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dakotak

Hanging lights and LEDS.

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So I want to put some hanging lights on my tank and instead of buying one im gonna DIY the hanger. The how to is online but I cant link it since the website has its own forum. But the hangers will be mounted to the stand behind the tank.

Now can any light be hung? Or do I need a light fixture made for hanging?

Also how well do LEDS work for plants? I want some hornwort, ,more anubias and other low to medium light plants. Or should I just stick to lights like t5s?

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So I want to put some hanging lights on my tank and instead of buying one im gonna DIY the hanger. The how to is online but I cant link it since the website has its own forum. But the hangers will be mounted to the stand behind the tank.

Now can any light be hung? Or do I need a light fixture made for hanging?

Also how well do LEDS work for plants? I want some hornwort, ,more anubias and other low to medium light plants. Or should I just stick to lights like t5s?

PM me that link would ya? I'm thinking about hanging the lights I get, if I ever get my ducks in a row. I would love to see what ya got. I'm wondering myself about LED and plants.

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Marineland makes a great aquatic plant LED, but it just came out so it's VERY expensive. I think that if I had to do it over, I'd probably go broke on that plant light, rather than doing the t5-ho's. Truth is though, I'm really appreciating that the t5-ho's don't need a tank cover. Most other LED's aren't rated for plant life, and you have to watch the spectrum. Many are made for reef tanks, and don't have the right ligting to make freshwater plants flourish.

My t5ho's came w/ a hanging kit, but I haven't done anything w/ it yet.

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A pipe bender!!! Get outta town! I would probly end up with something that looked like it belonged in Dr Seuss's Whoville.

Edited by Smegy Psiren

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Marineland makes a great aquatic plant LED, but it just came out so it's VERY expensive. I think that if I had to do it over, I'd probably go broke on that plant light, rather than doing the t5-ho's. Truth is though, I'm really appreciating that the t5-ho's don't need a tank cover. Most other LED's aren't rated for plant life, and you have to watch the spectrum. Many are made for reef tanks, and don't have the right ligting to make freshwater plants flourish.

My t5ho's came w/ a hanging kit, but I haven't done anything w/ it yet.

I found a T5 light that can be ordered with a hanging system and is 48 inches long. But its 130 ish. D: Ah well, it will be worth it. XD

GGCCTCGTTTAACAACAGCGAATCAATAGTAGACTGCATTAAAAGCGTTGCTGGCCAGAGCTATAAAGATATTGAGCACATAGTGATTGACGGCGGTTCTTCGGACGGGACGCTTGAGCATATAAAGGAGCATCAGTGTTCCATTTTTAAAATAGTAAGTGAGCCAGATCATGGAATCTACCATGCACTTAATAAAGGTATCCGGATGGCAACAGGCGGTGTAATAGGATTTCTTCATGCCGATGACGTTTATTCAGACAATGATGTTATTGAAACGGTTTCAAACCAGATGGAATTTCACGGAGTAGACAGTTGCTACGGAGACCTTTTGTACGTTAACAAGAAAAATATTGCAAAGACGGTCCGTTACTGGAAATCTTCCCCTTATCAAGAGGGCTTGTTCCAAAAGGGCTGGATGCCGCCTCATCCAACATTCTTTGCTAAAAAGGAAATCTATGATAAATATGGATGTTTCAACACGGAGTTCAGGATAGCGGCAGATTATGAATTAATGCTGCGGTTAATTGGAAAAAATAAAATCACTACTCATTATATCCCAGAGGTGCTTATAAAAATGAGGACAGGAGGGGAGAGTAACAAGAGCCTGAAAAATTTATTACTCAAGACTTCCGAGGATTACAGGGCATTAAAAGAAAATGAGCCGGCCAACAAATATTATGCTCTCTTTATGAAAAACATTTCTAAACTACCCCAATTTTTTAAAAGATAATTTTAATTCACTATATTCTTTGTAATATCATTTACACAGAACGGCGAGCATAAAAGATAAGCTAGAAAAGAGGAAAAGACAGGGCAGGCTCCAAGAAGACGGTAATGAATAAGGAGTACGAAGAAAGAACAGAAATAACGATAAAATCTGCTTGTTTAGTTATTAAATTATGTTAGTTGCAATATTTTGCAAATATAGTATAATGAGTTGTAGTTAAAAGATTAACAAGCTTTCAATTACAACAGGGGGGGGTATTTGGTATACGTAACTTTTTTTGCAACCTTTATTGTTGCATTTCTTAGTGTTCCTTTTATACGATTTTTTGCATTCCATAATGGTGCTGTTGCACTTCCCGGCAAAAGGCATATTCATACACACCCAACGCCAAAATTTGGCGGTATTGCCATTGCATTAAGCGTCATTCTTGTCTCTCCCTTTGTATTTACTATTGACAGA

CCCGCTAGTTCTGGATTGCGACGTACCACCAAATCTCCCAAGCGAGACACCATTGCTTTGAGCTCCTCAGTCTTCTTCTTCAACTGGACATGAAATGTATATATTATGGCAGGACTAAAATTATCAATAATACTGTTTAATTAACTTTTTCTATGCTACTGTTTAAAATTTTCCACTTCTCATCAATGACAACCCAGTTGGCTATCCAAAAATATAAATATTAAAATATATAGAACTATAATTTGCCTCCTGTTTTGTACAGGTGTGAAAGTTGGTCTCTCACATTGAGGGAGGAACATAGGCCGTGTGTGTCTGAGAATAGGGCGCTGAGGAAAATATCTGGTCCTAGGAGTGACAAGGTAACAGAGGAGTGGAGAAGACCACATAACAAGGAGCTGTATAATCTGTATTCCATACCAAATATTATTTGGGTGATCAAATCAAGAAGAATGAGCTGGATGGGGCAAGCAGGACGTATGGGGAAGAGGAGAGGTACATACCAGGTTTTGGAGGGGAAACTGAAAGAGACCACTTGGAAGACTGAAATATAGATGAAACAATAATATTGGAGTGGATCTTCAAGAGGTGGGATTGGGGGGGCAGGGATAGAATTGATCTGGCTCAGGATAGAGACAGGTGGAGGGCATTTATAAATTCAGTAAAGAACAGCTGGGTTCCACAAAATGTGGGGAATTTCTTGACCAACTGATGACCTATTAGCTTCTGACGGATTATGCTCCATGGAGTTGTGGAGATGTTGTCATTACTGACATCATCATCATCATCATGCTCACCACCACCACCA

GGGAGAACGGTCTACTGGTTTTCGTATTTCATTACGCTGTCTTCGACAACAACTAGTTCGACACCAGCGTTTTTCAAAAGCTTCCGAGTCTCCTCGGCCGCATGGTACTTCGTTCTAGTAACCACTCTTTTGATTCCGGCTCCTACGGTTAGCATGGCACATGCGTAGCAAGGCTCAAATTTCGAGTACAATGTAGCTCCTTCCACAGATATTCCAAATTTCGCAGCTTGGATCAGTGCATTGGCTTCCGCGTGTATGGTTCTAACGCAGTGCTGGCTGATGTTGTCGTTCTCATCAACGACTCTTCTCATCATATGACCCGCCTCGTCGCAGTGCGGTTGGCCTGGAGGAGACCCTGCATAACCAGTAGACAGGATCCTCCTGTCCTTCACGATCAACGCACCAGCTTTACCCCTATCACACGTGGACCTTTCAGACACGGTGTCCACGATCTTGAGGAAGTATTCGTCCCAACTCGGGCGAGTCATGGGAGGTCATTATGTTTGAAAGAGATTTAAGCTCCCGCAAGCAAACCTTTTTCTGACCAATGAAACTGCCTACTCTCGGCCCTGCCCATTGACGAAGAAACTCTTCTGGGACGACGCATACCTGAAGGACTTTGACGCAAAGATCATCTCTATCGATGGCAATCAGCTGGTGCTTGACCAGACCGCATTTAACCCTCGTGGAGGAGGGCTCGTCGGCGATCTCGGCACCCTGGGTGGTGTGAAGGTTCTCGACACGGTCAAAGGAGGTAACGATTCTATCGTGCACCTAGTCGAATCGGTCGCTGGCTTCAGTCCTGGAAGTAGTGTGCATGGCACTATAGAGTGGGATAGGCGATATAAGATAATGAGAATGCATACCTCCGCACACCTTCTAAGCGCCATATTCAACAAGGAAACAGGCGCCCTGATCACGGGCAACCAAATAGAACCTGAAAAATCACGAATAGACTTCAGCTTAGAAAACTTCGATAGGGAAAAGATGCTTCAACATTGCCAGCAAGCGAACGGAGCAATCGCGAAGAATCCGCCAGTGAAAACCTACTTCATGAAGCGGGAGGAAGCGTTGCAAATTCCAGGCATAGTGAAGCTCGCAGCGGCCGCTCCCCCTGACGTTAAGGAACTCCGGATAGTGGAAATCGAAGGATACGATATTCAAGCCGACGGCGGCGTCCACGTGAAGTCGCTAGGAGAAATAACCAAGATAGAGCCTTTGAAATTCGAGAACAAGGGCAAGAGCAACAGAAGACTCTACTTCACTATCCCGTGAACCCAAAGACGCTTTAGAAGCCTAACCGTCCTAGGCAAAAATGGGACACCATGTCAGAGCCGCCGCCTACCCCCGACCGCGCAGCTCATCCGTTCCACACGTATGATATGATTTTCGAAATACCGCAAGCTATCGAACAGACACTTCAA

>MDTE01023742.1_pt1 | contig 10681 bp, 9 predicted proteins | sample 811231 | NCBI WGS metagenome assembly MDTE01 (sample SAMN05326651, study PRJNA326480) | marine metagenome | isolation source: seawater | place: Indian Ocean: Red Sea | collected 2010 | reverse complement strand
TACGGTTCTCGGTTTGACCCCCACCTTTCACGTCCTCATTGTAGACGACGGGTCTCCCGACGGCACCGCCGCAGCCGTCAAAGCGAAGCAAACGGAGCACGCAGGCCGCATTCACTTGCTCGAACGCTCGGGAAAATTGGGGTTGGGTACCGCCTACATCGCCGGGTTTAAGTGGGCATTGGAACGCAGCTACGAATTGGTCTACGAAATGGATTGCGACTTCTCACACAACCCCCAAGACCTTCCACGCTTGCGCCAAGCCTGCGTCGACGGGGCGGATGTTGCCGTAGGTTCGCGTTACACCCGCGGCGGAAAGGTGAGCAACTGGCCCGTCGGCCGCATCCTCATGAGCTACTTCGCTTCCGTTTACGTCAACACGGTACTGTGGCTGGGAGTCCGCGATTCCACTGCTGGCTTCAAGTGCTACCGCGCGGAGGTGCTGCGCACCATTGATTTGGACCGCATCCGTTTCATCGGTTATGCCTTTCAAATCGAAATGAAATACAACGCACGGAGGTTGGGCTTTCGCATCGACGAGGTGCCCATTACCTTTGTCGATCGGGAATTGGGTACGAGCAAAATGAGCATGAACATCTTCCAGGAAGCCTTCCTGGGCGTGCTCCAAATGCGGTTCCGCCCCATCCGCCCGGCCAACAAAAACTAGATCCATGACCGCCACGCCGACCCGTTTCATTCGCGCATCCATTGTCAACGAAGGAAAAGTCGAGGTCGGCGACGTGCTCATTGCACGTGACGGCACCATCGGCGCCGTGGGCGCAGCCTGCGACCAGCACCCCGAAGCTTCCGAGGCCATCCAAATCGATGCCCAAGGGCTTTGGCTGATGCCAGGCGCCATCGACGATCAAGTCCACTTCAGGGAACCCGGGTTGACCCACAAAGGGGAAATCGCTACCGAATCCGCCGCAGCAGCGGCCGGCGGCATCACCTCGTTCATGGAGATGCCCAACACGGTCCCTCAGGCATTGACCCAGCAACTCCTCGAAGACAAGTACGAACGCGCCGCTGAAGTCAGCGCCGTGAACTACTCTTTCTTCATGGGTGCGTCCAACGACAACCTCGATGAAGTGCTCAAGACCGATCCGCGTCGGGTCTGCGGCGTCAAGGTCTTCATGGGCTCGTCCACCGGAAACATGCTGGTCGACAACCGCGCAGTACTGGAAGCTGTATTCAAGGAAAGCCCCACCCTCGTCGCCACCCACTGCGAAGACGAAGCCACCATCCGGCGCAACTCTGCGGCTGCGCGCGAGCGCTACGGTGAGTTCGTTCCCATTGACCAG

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Which t5 did you get?

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Which t5 did you get?

I haven't got it yet, its this one unless I can find a cheaper one with a hanging attachment.

http://cgi.ebay.com/...atchlink:top:en

Thats what I have! Its a good light. :)

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It looks awesome, I cant wait to buy it. :clapping:

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I'd go with the T5 fixture if you intend on growing plants, LEDs lack throwing power which is really unideal if you intend on hanging the fixture. I answered a similar question in another thread earlier this week, if you're after information on PAR vs. Distance it can be found here:

http://www.kokosgoldfish.invisionzone.com/forum/index.php?/topic/107728-ridiculously-confused-about-lights/page__view__findpost__p__1409680

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Most other LED's aren't rated for plant life, and you have to watch the spectrum. Many are made for reef tanks, and don't have the right ligting to make freshwater plants flourish.

I disagree with this based on my research and experience having two tanks with reef spectrum lights. Plants only care about the level of PAR (Photosyntetically Active Radiation) they get, not the spectrum. The spectrum has to do with how the plants and fish look to us. Freshwater plant keepers generally don't like reef spectrums because the whites (10,000K-12,000K) look bluer than than freshwater spectrums (5000-6500K). Personally, I like the crisp white light that reef whites offer. The biggest thing to watch is PAR values and it seems that higher kelvin ratings require more power to produce the same par as a lower rating. But, reef lights are also generally stronger due to the higher PAR needs of coral. So in the end reef lighting tends to be too strong for plants, unless the fixture is suspended higher above the tank.

I have a Marineland Reef Capable LED over my 40 Breeder and haven't found a plant that wouldn't grow with it. When I had stems they would need trimming at least once a week or they'd get seriously out of hand, my light is also suspended 10" above the tank. I have since moved to an all crypt tank and had to use window screen to diffuse the light to a lower level.

Above my 5g CHI, I have an Ecoxxotic EcoPico LED and it's the same thing, everything grows great and I have to constantly remove plants from the tank from all the growth.

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Most other LED's aren't rated for plant life, and you have to watch the spectrum. Many are made for reef tanks, and don't have the right ligting to make freshwater plants flourish.